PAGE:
Starstruck Struck

Marvel/Disney Hammers Creator-Owned Starstruck Creators With Cease & Desist Letter

Starstruck™ and all characters, concepts, and likenesses trademarks and  © Elaine Lee and Michael W. Kaluta—Marvel/Disney, take note!

Look, I told everyone once the Marvel vs. Friedrich judgment was cast, we’d be seeing Marvel/Disney going after every creator that emerged in their legal department bullseye.

Case in point: last week, Marvel/Disney issued a “Cease and Desist” letter against ELAINE LEE & MICHAEL KALUTA for their creator-owned, Epic-published STARSTRUCK.

Elaine Lee wrote, this morning, on Facebook:

“Look, I’ll say it now. Kaluta and I, just week before last, received a letter from a Marvel/Disney attorney, challenging our rights to Starstruck, a project that was briefly with Marvel/Epic, supposedly their creator-owned imprint, almost three decades ago. Since then, we’ve been published by Dark Horse and IDW. This has sent us rummaging through 30-year-old documents, looking for proof that we own what we own. We’ve found several letters that back up our claim that the rights were returned to us, and things seem to have quieted down, but we are still looking for more “just in case.” You don’t screw around with The Mouse.

I’m currently doing an interview for a new book on women in geeky professions. They asked me to give advice to young women starting out. My advice is do your own thing. Keep the rights to your work. If you sell your work, make sure you get Hollywood money, not comic book money.”

Got that? Marvel/Disney, attacking the creators of the only creator-ownership line they’d launched, post Comix Book.

The Marvel/Disney legal machine is capable of anything in the name of “we own it ALL.”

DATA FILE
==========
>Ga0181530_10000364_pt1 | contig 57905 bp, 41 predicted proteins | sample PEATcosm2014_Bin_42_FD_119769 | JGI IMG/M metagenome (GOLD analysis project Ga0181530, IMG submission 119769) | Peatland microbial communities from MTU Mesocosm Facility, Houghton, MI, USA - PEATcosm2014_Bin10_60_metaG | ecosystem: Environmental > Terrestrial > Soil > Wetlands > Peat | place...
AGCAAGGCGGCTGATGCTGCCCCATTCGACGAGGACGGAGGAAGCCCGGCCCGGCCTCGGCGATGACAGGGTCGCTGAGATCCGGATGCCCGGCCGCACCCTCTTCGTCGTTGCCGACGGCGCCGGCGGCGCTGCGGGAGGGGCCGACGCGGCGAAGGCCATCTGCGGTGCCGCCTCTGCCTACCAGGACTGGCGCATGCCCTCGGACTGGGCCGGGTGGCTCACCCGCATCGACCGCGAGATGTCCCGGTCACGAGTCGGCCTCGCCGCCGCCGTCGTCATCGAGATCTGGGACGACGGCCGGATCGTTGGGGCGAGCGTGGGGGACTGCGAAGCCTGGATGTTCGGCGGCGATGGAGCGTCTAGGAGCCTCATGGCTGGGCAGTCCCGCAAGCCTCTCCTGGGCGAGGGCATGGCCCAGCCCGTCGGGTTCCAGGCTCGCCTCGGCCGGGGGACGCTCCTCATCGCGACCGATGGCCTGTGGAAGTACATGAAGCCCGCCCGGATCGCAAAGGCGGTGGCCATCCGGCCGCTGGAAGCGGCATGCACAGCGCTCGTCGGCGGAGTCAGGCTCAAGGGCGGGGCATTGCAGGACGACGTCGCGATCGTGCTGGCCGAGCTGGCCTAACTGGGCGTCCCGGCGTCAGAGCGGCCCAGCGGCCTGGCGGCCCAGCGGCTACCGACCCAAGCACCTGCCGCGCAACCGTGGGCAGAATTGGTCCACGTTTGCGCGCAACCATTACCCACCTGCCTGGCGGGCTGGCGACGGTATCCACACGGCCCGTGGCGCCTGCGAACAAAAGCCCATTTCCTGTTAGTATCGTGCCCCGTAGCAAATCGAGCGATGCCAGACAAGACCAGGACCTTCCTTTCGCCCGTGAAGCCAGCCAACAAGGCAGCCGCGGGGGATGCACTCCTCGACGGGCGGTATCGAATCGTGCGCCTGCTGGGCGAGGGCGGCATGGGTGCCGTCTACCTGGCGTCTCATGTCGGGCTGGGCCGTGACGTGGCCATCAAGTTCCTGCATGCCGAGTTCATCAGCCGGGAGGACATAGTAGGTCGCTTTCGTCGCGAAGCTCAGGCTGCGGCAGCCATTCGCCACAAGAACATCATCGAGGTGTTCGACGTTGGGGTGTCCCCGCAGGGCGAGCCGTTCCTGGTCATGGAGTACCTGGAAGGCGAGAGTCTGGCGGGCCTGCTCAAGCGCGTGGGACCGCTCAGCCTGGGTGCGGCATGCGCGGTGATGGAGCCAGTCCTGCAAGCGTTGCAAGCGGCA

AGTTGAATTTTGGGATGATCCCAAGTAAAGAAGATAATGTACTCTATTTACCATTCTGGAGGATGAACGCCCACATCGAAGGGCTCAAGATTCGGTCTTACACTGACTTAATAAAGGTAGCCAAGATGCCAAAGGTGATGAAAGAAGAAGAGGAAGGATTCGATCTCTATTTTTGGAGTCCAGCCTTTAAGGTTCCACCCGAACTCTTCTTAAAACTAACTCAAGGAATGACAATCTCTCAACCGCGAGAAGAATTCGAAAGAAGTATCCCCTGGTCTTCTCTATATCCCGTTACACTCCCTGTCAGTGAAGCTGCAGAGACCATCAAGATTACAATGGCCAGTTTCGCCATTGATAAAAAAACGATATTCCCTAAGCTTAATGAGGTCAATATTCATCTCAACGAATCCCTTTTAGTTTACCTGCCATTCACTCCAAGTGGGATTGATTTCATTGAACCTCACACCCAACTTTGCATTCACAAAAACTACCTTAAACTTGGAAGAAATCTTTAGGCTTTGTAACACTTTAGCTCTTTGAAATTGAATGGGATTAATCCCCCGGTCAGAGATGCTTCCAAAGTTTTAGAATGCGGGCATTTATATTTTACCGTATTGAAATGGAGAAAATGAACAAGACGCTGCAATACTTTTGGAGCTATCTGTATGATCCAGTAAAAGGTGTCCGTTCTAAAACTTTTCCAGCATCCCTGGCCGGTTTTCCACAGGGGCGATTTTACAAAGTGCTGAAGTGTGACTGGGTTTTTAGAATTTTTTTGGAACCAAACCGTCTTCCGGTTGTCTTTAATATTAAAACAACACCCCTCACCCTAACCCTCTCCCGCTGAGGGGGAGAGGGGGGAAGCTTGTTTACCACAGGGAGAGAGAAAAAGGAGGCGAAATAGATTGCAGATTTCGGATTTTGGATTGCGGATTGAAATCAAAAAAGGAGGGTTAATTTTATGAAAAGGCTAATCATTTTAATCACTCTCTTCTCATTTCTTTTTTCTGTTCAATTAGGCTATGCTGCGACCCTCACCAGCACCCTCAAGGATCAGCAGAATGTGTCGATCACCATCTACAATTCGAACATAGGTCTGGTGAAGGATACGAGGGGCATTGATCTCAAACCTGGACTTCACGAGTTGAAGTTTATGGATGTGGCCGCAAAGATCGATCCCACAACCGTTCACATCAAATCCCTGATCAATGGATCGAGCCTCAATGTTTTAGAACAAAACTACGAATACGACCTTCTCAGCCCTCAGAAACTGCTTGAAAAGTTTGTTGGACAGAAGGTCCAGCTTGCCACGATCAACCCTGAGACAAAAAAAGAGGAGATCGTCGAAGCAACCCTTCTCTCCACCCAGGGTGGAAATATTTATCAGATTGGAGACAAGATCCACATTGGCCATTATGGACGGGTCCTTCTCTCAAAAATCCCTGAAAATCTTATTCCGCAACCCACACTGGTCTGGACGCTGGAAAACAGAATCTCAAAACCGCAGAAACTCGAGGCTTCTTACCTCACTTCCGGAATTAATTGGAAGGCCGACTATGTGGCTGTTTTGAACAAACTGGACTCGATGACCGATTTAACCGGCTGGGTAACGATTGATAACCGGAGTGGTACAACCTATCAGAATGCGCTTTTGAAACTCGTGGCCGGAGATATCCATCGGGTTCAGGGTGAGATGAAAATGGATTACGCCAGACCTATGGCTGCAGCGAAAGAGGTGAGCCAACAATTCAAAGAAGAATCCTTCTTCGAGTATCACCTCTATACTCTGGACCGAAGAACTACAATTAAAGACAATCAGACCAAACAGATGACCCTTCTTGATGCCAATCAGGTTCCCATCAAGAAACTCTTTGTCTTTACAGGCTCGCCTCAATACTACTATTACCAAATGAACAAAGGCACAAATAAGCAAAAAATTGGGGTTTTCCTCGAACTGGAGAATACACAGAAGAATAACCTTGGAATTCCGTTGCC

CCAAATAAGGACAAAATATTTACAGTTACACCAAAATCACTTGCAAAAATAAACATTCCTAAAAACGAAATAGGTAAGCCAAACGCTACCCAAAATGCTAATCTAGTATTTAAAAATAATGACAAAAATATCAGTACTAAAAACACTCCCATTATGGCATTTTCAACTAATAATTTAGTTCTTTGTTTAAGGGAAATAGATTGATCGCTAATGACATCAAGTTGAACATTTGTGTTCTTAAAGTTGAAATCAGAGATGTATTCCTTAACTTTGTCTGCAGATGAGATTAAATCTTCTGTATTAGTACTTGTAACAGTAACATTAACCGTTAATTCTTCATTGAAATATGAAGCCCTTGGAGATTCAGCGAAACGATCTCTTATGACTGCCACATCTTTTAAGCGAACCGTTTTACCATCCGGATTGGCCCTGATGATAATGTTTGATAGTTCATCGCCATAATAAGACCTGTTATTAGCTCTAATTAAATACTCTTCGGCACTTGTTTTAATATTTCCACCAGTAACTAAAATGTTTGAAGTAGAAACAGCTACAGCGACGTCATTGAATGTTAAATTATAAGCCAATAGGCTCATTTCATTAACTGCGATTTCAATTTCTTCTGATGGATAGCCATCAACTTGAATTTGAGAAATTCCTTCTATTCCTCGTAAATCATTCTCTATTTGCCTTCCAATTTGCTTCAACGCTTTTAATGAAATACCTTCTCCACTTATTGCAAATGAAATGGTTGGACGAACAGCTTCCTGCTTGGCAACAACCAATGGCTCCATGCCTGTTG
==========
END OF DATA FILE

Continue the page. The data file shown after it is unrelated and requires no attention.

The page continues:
I’m willing to bet it’s a trademark issue for the legal dept. at Disney: they made a teen movie entitled Starstruck in 2010—of course, the two “Starstruck” properties have nothing to do with one another.

But Marvel/Disney is absolutely defined by its greed and avarice, if nothing else, and this shoe dropping before the end of 2012 should be sending shockwaves through everyone who ever did ANYTHING at Marvel, ever. (To spin off from Starstruck movie star Sterling Knight‘s Disney Channel spinoff, “So Random!“)

Anyone else out there quietly suffering Marvel/Disney cease & desist letters? SPEAK UP.

Followup, posted 12/7 (same day) at 6 PM:

Elaine Lee posted on Facebook: “Announcement! Just got it in writing. The matter has been resolved. Sent to our lawyer around 3:00 PM EST.”

In a private FB message, Elaine thanked me, noting that we’ll never know if this online dustup (this went viral on Facebook, and was picked up by made a difference or not—but thanking me nonetheless.

I expect, if asked, Marvel/Disney will forever claim otherwise, but I believe speaking up and out, loudly, particularly when you have evidence (specifically clear legal evidence, as Elaine and Michael did and do) backing you up, is a good idea. Had Elaine spoken up last week, I suspect this would have been resolved even sooner, but we’ll never know.

Still, Marvel/Disney has now shown its true colors, folks.

My cautionary statement to all who ever worked with or for Marvel, even its Epic imprint, stands. Get your legal paperwork in order and in reach, and be prepared.

Discussion (13) ¬

  1. James Robert Smith

    This is hideous. This kind of shit goes on in the comic book business because for too many years the intellectual property of the creators was so easily taken/stolen by the publishers. With filth like Stan Lee to back up the lies that the creators don’t own the content of their own minds.